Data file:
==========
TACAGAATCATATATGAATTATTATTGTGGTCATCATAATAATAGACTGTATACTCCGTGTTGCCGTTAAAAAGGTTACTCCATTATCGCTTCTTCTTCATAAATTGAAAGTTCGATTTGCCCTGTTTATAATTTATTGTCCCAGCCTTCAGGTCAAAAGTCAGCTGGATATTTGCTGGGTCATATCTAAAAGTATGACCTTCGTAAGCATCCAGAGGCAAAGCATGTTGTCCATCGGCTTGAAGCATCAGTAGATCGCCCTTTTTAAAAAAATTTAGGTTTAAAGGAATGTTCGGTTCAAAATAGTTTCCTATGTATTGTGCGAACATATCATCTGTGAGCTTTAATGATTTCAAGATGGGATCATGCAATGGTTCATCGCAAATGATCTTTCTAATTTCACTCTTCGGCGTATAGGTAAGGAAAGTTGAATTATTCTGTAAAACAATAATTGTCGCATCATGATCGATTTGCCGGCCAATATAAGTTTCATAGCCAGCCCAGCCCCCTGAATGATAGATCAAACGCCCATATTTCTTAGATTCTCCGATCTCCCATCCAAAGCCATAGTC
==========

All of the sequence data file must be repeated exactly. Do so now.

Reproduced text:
TACAGAATCATATATGAATTATTATTGTGGTCATCATAATAATAGACTGTATACTCCGTGTTGCCGTTAAAAAGGTTACTCCATTATCGCTTCTTCTTCATAAATTGAAAGTTCGATTTGCCCTGTTTATAATTTATTGTCCCAGCCTTCAGGTCAAAAGTCAGCTGGATATTTGCTGGGTCATATCTAAAAGTATGACCTTCGTAAGCATCCAGAGGCAAAGCATGTTGTCCATCGGCTTGAAGCATCAGTAGATCGCCCTTTTTAAAAAAATTTAGGTTTAAAGGAATGTTCGGTTCAAAATAGTTTCCTATGTATTGTGCGAACATATCATCTGTGAGCTTTAATGATTTCAAGATGGGATCATGCAATGGTTCATCGCAAATGATCTTTCTAATTTCACTCTTCGGCGTATAGGTAAGGAAAGTTGAATTATTCTGTAAAACAATAATTGTCGCATCATGATCGATTTGCCGGCCAATATAAGTTTCATAGCCAGCCCAGCCCCCTGAATGATAGATCAAACGCCCATATTTCTTAGATTCTCCGATCTCCCATCCAAAGCCATAGTC